Brian Honan on Hacking Senior Management

Thursday, March 28, 2013

Tripwire Inc


Article by David Spark

What are security professionals doing wrong that they can’t connect and communicate with their businesses’ senior management, asked Brian Honan (@BrianHonan), Principal of BH Consulting in our conversation at the 2013 RSA Conference in San Francisco.

Honan’s solution for the security industry is to hack senior management. Here are a few of his tips:

Understand the system: To hack anything you need to understand how the system operates. Understand where the senior management is coming from. Read the business plans and the annual reports. What drives senior management to do what they do?

Make security an enabler: Don’t let security come in the end of the discussion of what the business wants to do. Get ahead of the conversation so you’re in the process helping them drive the success of what they want to get done.

Get ahead of the issues: Once you understand what the business is trying to do. Instead of saying no, explain what you would have to do on the security side to make it possible.

Be more positive: Security is often seen as a deep dark hole that money just goes into and never comes out. Don’t play that role. Be more positive and show that you’re eager to use security to help the business succeed.

Cross Posted From TripWire's State of Security

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Ian Tibble This is all nice and sounds great. This is where security wants to be, but the question is how to get there. If the items here are ever going to be realized, the humans involved need the right tools, tools which they currently do not have.

In most cases i don't believe security has direct influence on decisions because of a lack of trust. Security has been quite severely demoted in many cases. So whereas it's nice to think that we have some influence, in most cases security only exists because some external auditor says it has to exist. And security teams only have themselves to blame for this.

The root of it all is trust, and lack of. Taking one of the points here: "Instead of saying no...[MBA rhetoric]". Saying "no" is fine and in fact i want to hear security say no more often. The key is the level of confidence in the message delivery. Saying "no" with fake "i have to sound confident" confidence does not work. But where is the security manager's confidence going to come from ? They're backed by tools which are either useless or deliver inaccurate automation, and humans with the wrong skills.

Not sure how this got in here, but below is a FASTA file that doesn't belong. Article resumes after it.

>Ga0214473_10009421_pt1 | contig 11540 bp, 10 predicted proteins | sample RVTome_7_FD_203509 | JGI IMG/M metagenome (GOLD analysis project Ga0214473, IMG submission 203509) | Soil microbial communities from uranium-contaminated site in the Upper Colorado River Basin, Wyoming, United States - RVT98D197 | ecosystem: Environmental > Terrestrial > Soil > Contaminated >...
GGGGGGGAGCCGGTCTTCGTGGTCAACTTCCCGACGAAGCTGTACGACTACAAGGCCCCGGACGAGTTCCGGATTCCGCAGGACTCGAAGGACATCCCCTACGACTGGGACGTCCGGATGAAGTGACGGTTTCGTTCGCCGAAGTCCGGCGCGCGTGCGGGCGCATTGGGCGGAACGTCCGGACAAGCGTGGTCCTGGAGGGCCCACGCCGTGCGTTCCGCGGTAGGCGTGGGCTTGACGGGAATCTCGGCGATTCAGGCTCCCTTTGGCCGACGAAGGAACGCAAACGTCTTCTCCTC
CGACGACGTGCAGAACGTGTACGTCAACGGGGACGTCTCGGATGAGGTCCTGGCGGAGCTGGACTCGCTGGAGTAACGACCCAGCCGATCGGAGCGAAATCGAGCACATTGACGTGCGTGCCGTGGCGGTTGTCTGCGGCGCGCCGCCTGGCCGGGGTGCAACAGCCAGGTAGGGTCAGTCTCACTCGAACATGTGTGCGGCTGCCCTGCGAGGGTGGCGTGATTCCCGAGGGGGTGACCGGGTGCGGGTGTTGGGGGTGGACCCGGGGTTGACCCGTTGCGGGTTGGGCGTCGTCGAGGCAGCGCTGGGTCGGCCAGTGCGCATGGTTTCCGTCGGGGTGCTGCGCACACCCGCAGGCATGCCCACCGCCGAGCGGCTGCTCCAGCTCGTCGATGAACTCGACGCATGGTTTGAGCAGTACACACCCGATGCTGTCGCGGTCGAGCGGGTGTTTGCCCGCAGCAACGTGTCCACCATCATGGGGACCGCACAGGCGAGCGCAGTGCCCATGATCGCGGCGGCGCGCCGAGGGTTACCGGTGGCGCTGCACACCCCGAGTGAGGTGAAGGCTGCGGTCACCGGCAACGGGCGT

When there is a lack of confidence, the answer will always be "yes".

If we can get the right skills back in security and accreditations to prove the skills, the items on this list will just happen. But before we're at that point, to try and act in this sort of "hack the c-levels" way will be counter-productive, and has clearly been counter-productive.

Anthony M. Freed As always, good comments Ian...

I agree with your sentiment - the point of infosec staying away from the habit of being the "house of no" is in part so that we have more influence from the beginning of a project, not as an after thought while everyone is anxiously waiting for something to launch, and expecting us to greenlight it because of time/budget constraints, which demonstrates that they don't understand our purpose.

Sure, they understand when stuff get's hung up in Legal, as everyone understands how costly a lawsuit is, but they fail to anticipate how costly a security event can be.

We need to educate them, from top down (C-level). Let's not be the "house of no" - let's be the house of "if you want to do that, we can show you how to do it securely from the get go...

(PS - This is Anthony M. Freed responding for Tripwire in my new capacity there... Cheers Ian!)
Ian Tibble Sure Anthony, and its all good. Brian's comments are fine and this is how the inertia should be directed, its just that in many cases security will have burned its ticket to see C-levels many years ago. The question is how to get a new ticket?

This is at least the situation i've seen many times. Security _used_ to report to the CEO, but then reports to someone in ops. Actually after 2008, i heard stories of security teams being disbanded altogether.

The situation you described is oh so real and spot on in many cases. Security is in exactly this position - perhaps not even knowing of a major new project until the Change Record pops up in the security queue 24 hours before launch.
Anthony M. Freed Exactly - that's why it is so very important we learn to connect security endeavors to the primary business objectives, so we stop looking like a cost center, and start being treated like an integral part of business ops... I mean really, IT is not going away, it's not a momentary trend, so why should security continue to be treated like a vestigial appendage? As a wise old man said: "Run, you fools!"
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